ARLINGTON -- The Giants' succession of excruciatingly close decisions and their late-season comeback to win the National League West tell their story. Little, if anything, comes easily for them.

Thus, their 4-2 loss to the Texas Rangers in Saturday night's Game 3 of the World Series could have been expected.

There's no way the Giants would take a 3-0 Series lead. Not after a season in which adversity accompanied triumph. Not given their history, which includes exactly zero world championships since 1954.

Instead, the Giants lead the Series, 2-1, as Texas' first World Series win in franchise history guaranteed that a Game 5 will be played here Monday at Rangers Ballpark in Arlington.

Though the Giants maintain the Series edge, Sunday's Game 4 looms large. The previous teams leading 2-1 entering Game 4 are 41-40. Of the 41 teams leading 2-1 who won Game 4 to take a 3-1 lead, 35 proceeded to win the Series. This happened in each of the last two years, with Philadelphia in 2008 and New York in 2009. Of the 40 teams leading 2-1 that have lost Game 4 to even the Series, 2-2, only 18 ultimately won it.

The most recent of those survivors was the 2002 Angels, who outlasted ... the Giants.


Giants outfielder Cody Ross acknowledged the heightened competitiveness of this 106th Fall Classic.

"It's always a dogfight. It was a dogfight before the beginning of this game," said Ross, who continued his otherworldly hitting by belting his fifth postseason home run. The defeat, Ross added, "takes some wind out of your sails. But we have to keep doing what we did the first couple of games. Tonight they put the pressure on us and we couldn't answer."

Said Rangers third baseman Michael Young, "Obviously we needed to come out and win heading into Game 4. But I really never bought into that must-win stuff. Every game is big. The only time it's must-win is when the other team has three wins. We just wanted to play our brand of baseball and this is a good start. But we know we can do even more."

The Giants played capably. They turned three double plays and received 3 1/3 shutout innings from the bullpen. They simply couldn't muster much offense, which made their 20-run total in the Series' first two games look more like an aberration.

They collected five hits in 7 2/3 innings off Rangers right-hander Colby Lewis, who lapsed only briefly as Ross and Andres Torres clobbered one-out homers off him in the seventh and eighth innings, respectively. Darren O'Day and Neftali Feliz retired the four batters they faced to preserve Lewis' third consecutive postseason triumph.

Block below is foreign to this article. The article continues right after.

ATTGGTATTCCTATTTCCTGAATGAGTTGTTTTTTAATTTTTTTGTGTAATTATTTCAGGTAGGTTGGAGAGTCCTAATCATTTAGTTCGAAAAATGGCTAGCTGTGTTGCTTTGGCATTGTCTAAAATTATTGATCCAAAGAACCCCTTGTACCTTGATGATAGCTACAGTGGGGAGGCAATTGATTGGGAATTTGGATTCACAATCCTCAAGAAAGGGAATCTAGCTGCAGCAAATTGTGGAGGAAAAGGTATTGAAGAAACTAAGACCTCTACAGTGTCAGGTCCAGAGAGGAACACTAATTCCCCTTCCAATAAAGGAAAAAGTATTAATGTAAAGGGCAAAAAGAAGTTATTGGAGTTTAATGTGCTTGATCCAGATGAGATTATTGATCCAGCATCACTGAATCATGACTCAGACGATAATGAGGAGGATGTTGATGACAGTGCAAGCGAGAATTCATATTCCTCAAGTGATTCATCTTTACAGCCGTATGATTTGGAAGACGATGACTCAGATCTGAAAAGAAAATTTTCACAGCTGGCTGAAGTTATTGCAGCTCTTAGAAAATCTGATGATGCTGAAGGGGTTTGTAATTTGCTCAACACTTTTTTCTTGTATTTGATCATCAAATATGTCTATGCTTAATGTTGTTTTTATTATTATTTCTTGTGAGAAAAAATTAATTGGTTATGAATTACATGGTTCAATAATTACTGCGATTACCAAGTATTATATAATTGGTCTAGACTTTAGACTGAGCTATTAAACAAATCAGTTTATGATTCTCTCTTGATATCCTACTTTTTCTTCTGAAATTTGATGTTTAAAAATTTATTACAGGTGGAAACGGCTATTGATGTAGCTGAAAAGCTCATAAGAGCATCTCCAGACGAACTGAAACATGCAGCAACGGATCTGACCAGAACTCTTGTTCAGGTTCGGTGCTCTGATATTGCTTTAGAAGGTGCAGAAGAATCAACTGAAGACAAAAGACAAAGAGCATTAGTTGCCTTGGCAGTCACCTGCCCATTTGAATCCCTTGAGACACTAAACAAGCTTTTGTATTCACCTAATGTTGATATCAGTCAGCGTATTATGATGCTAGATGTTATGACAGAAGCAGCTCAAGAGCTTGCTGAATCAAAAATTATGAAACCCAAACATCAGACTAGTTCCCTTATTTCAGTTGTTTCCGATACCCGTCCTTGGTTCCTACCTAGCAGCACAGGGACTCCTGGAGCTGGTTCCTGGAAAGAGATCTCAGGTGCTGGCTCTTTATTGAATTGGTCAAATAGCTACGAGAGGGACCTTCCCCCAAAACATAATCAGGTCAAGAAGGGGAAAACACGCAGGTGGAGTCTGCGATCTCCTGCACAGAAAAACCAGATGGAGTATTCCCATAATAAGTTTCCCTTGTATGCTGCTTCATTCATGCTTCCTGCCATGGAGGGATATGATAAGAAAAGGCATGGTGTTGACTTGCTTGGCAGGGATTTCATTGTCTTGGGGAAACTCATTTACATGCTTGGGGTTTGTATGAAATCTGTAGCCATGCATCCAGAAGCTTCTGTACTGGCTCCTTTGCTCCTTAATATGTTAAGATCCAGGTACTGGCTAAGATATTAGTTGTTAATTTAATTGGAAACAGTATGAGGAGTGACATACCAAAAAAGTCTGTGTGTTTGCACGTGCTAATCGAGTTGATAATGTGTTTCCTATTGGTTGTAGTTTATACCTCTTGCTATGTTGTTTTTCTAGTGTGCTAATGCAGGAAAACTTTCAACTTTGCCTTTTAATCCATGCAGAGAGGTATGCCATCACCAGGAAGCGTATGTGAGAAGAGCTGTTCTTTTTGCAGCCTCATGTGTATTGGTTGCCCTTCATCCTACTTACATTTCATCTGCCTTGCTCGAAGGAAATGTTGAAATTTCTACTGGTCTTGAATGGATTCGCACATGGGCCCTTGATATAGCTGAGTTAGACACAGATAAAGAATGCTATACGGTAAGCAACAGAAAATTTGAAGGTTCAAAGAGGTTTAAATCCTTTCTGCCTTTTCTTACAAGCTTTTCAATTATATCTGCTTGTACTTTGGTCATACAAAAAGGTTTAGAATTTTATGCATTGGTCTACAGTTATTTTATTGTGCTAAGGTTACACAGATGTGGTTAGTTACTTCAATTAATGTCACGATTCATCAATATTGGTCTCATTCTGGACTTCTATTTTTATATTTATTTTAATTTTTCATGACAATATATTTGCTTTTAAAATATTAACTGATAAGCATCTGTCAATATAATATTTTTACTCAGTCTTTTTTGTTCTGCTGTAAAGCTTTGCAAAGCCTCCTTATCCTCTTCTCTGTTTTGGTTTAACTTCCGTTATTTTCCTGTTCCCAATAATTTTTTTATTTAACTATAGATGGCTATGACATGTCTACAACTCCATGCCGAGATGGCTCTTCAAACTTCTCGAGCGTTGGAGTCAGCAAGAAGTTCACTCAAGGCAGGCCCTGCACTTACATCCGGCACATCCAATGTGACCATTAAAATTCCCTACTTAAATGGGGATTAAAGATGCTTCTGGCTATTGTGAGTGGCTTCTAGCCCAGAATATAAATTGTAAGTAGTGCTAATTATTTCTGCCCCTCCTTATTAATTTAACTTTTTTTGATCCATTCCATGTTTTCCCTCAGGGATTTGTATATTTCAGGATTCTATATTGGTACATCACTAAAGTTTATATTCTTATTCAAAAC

Lewis gave the Giants only two at-bats with runners in scoring position. Freddy Sanchez lined a one-out single and Buster Posey drew a two-out walk in the first inning. Up came Pat Burrell, who whiffed for the first of his four strikeouts. Burrell is now 0-for-9 in the Series with eight strikeouts.

Aubrey Huff doubled with two outs in the sixth before Lewis retired Posey on a called third strike.

"He didn't make too many mistakes," Posey said. "Even when he did, they were down in the zone. He changed speeds really well, moved the ball in and out. I don't think he missed on the plate very much."

Lewis left the game after he hit Huff with a pitch to prolong the eighth inning and prompt O'Day's entrance. Up came Posey, who singled off O'Day to launch San Francisco's seven-run eighth inning in Game 2. This time, Posey grounded out weakly on a 3-2 pitch that he thought was a cutter or slider.

"It was a good pitch," Posey said. "It was probably borderline. I don't know if it was a ball or a strike. But I felt like I had to swing at it."

While Texas picked up a victory, the Giants gained something to contemplate. They must wonder whether this season has lasted too long for Jonathan Sanchez, who endured his second straight ineffective outing and would appear questionable to start a Game 7, if it's played.

Yielding all of Texas' runs in 4 2/3 innings, Sanchez surrendered homers to Mitch Moreland, a three-run drive in the second inning, and Josh Hamilton, a two-out clout in the fifth.

Sanchez has pitched 213 1/3 innings this year, including the postseason. That far exceeds his previous high of 163 1/3 last year. After excelling down the stretch (4-1, 1.03 ERA in his last seven starts) and in his first postseason start (7 1/3 strong innings in a 3-2 Division Series triumph at Atlanta), he has recorded a 5.68 ERA while allowing 14 hits in 12 2/3 innings spanning three outings.

A telling sign was the fact that Sanchez allowed homers to a pair of left-handed batters, Moreland and Hamilton, after yielding just five long balls to the previous 167 lefties he faced.

Bruce Bochy wouldn't directly acknowledge that Sanchez might be fatigued, though the Giants manager said, "I'm sure they're all a little tired now."

Insisted Sanchez, "I'm the same. It's all good."

It seemed that way despite Nelson Cruz's leadoff double in the second inning as Sanchez coaxed groundouts from Ian Kinsler and Jeff Francoeur. But ex-Giant Bengie Molina walked.

"I didn't want to leave anything over the plate," said Sanchez, perhaps aware of Molina's .353 postseason batting average entering the game.

Facing Moreland, Texas' ninth-place hitter, Sanchez worked the count to 2-2. Moreland then fouled off four pitches -- "We ended up throwing pretty much everything at him," Posey said -- before lining an 89-mph fastball over the right-field barrier.

Posey observed that Moreland hit an inside fastball that Sanchez threw to the prescribed location. Asked whether Sanchez's velocity seemed diminished, Posey said, "Maybe a little bit, but it's not too bad. He still has some life on the heater. It's Oct. 30. It's a long season."

The Rangers' victory made it a little longer.